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About gearifysoftware

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  1. So I am at the point where I am optimizing and profiling my game and trying to decide what my minimum requirements should be. I am using OpenGL 4.2. I want my game to be accessible to the casual gamer, or someone that does not have a souped up, or bleeding edge machine - especially since my engine is not using bleeding edge rendering techniques (it looks more like an Xbox 360 game). I have modest polygon counts and not huge numbers of models. At the same time, I don't want to optimize for a dinosaur machine.  Ideally I think I would at least like my game to run at 1080p @ 30hz. I expect I'll be ready to release around a year from now (its not a huge project). I get that a lot of this is dependent on the details of the game, and some of those details are yet to be pinned down since the game is still in development, but I am thinking that 2010 era, non-gaming laptops are just setting the bar a little too low at this point. At the moment I am eyeing some gaming desktops on Amazon around the $400 range. A couple years old. Suggestions and advice are appreciated. Note I am looking for both a desktop tower and a gpu recommendations (complete packages are nice too). Thanks! 
  2. gearifysoftware

    Noticable seams when blending textures

    Awesome. Thanks so much for your help, JoeJ!
  3. gearifysoftware

    Noticable seams when blending textures

    Thanks for the response, JoeJ. Based on your response, I tried the following (I didn't do any clamping though)   vec4 ComputeTexture(vec2 TexCoord, sampler2D rock, sampler2D grass, sampler2D stony_grass, sampler2D stone) { vec3 _Normal = normalize(Normal); float grass_weight=1.0f; float stone_weight=0.0f; if (_Normal.y <= 0.950f) { grass_weight=1.0f; stone_weight=0.0f; } else if (_Normal.y <= 0.99f) { grass_weight=myInterp(0.95f,1.0f,0.99,0,_Normal.y); stone_weight=(1.0f-grass_weight); } else { grass_weight=0.0f; stone_weight=1.0f; } vec4 color=grass_weight*texture(grass,TexCoord)+stone_weight*texture(stone,TexCoord); color.a=1.0f; return color; } That fixes the seams! I really don't know why though... haha
  4. For my terrain I have 4 available textures which I am choosing/blending based on the pixels coordinates and the surface normal. For example I can choose to use a rocky texture for steep slopes, grass for low elevation, snow for high elevation, etc. Right now I am testing the function just blending two textures.When the texture normal.y is less than 0.95 I use the grass texture. When the texture noramal is greater than 0.99 I use the stone texture. When in-between, I linearly interpolate between the two.  Here are the driving functions: float myInterp(float x1, float y1, float x2, float y2, float x) { float m=(y2-y1)/(x2-x1); float b=y1-m*x1; return (m*x+b); } vec4 ComputeTexture(vec2 TexCoord, sampler2D rock, sampler2D grass, sampler2D stony_grass, sampler2D stone) { vec3 _Normal = normalize(Normal); if (_Normal.y <= 0.950f) { return texture(grass, TexCoord); } if (_Normal.y <= 0.99f) { float weight=myInterp(0.95f,1.0f,0.99,0,_Normal.y); vec4 color= ( texture(grass, TexCoord)*weight + texture(stone, TexCoord)*(1-weight)); color.a=1.0f; return color; } return texture(stone, TexCoord); } Here is the result: Notice the seams just outside and running parallel to the stone paths. I've observed the seams seem to occur for far away pixels and disappear when viewed up close. My textures files are seamless textures, and as is shown in the code, the texture coordinates are the same, it is only the choice of texture that is changing (and the blend weights). I made sure all textures are of the same resolution, file type, and their sizes are powers of 2.  Any idea what could be causing this?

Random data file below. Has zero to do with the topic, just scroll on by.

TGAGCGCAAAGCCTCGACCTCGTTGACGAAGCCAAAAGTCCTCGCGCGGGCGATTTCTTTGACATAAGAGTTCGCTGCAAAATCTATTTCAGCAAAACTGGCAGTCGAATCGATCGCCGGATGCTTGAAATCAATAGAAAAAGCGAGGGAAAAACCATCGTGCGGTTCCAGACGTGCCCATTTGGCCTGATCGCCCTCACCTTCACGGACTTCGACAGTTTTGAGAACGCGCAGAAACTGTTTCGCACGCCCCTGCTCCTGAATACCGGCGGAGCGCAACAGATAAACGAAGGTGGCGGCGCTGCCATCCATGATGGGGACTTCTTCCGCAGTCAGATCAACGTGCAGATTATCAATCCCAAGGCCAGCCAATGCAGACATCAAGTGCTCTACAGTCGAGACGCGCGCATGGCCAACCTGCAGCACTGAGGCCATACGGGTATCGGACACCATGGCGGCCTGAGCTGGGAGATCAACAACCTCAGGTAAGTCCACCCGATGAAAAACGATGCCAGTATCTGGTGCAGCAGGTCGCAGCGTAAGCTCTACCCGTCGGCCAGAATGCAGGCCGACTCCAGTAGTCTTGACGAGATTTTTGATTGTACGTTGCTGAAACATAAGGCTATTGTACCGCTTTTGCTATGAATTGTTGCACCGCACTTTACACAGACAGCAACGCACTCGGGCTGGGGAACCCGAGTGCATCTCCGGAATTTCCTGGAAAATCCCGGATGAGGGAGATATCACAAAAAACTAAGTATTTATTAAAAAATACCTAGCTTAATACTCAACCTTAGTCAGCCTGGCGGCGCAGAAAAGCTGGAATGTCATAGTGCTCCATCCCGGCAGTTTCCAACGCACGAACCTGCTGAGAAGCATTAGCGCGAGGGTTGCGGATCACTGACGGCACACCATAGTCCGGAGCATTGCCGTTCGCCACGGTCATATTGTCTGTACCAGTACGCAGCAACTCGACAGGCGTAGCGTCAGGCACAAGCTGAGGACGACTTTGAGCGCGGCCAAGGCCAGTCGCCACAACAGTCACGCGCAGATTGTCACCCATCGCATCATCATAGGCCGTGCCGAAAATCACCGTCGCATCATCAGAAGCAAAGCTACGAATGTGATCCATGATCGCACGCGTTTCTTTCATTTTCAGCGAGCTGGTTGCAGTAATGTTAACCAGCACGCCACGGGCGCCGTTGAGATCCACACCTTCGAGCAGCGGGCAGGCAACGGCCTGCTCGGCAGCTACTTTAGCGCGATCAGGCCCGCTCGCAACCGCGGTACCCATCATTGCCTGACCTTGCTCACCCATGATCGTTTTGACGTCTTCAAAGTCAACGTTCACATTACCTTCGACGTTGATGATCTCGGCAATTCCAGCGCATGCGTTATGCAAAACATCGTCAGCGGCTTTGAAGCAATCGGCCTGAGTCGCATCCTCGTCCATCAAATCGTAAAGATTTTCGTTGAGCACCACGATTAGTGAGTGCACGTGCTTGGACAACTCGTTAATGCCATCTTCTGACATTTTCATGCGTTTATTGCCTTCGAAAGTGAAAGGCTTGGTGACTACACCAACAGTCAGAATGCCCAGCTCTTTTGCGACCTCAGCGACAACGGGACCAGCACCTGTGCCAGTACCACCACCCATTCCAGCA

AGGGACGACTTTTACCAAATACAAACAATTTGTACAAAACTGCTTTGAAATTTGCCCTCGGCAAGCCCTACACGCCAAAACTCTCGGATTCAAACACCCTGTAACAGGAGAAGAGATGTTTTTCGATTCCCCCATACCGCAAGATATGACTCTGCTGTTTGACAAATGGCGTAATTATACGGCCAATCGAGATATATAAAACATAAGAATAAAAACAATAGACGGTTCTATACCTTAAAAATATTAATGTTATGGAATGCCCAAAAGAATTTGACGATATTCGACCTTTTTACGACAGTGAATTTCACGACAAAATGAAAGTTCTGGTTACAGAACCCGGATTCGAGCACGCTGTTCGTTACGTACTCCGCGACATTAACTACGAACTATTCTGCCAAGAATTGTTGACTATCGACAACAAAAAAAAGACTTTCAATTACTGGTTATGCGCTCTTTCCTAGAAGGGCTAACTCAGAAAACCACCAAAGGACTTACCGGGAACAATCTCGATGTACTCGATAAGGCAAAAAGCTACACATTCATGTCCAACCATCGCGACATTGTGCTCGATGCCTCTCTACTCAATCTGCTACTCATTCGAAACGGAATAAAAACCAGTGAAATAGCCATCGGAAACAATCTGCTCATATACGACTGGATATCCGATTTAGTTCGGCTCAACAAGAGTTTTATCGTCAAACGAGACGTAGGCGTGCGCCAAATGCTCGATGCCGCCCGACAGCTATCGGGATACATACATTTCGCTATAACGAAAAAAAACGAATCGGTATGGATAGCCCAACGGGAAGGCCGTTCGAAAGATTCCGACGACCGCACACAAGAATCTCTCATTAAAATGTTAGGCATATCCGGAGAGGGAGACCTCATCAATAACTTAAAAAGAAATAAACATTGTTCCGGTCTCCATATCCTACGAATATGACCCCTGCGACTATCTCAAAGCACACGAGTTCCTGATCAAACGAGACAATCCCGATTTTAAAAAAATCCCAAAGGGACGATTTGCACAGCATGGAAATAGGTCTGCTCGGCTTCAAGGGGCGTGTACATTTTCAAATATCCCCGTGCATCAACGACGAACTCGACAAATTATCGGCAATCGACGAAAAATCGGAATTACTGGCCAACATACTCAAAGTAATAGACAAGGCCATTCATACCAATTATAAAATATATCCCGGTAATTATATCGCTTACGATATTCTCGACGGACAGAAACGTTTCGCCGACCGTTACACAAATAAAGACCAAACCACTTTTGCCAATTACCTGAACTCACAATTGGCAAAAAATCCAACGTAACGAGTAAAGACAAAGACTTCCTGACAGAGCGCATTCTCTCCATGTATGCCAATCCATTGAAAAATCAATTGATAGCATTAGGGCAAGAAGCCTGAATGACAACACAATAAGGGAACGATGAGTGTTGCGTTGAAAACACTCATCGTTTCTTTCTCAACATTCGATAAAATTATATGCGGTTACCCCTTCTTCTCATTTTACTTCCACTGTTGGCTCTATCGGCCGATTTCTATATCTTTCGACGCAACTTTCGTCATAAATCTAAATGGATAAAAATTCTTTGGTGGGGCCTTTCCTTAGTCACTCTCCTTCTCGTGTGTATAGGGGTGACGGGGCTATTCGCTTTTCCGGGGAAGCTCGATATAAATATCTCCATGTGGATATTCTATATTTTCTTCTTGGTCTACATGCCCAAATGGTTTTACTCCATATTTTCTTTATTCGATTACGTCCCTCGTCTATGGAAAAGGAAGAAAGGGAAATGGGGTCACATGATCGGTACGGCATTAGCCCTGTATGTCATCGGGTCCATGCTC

5. gearifysoftware

    Is this a v-sync issue?

    Thank you both so much for your insightful responses! That resolves my texturing issue, but I am still having a few distortions when moving/rotating vertically.  I'll need to get another screen capture for it. Will update later. Thanks again!
  6. gearifysoftware

    Is this a v-sync issue?

      Thanks for the response.    I was using GL_LINEAR for my texture magnification and minification, which I believed would handle this.  I tried replacing this with: GL_LINEAR_MIPMAP_LINEAR, and it very nicely cleaned up the grass texture.   I had thought that GL_Linear would have handled the averaging of the texture elements though? I don't know why it would require mip-map to not create so much noise. I am, still, seeing some weird visual distortions when panning/rotating the view vertically, so it looks like I may have two issues at work here, but I'd like to just figure out what's going on with the texture first, before looking at that.
  7. I am using OpenGL 4.x with SDL2 for my window initialization. Running on an HP laptop with an NVidia Quadro K1100M. I believe I have the necessary configurations set for vsyncing, such as: SDL_GL_SetSwapInterval(1); SDL_SetHint(SDL_HINT_RENDER_VSYNC, "1"); Also, set vertical sync to 'On' in my NVidia Control Panel.  but if you view the video below, it looks like there is some issue with the vertical redraw. Idk if this is an issue with VSync, with double buffering, or with something else.   Note in the video when I move the texture in view left to right, no issues are visible, but when i move forward and back, you see them clearly. The artifacts are much more noticable toward the top of the screen where the texels are taking up fewer pixels. Can anyone confirm that this looks like a VSync issue, or any ideas for what it might be? Much appreciated.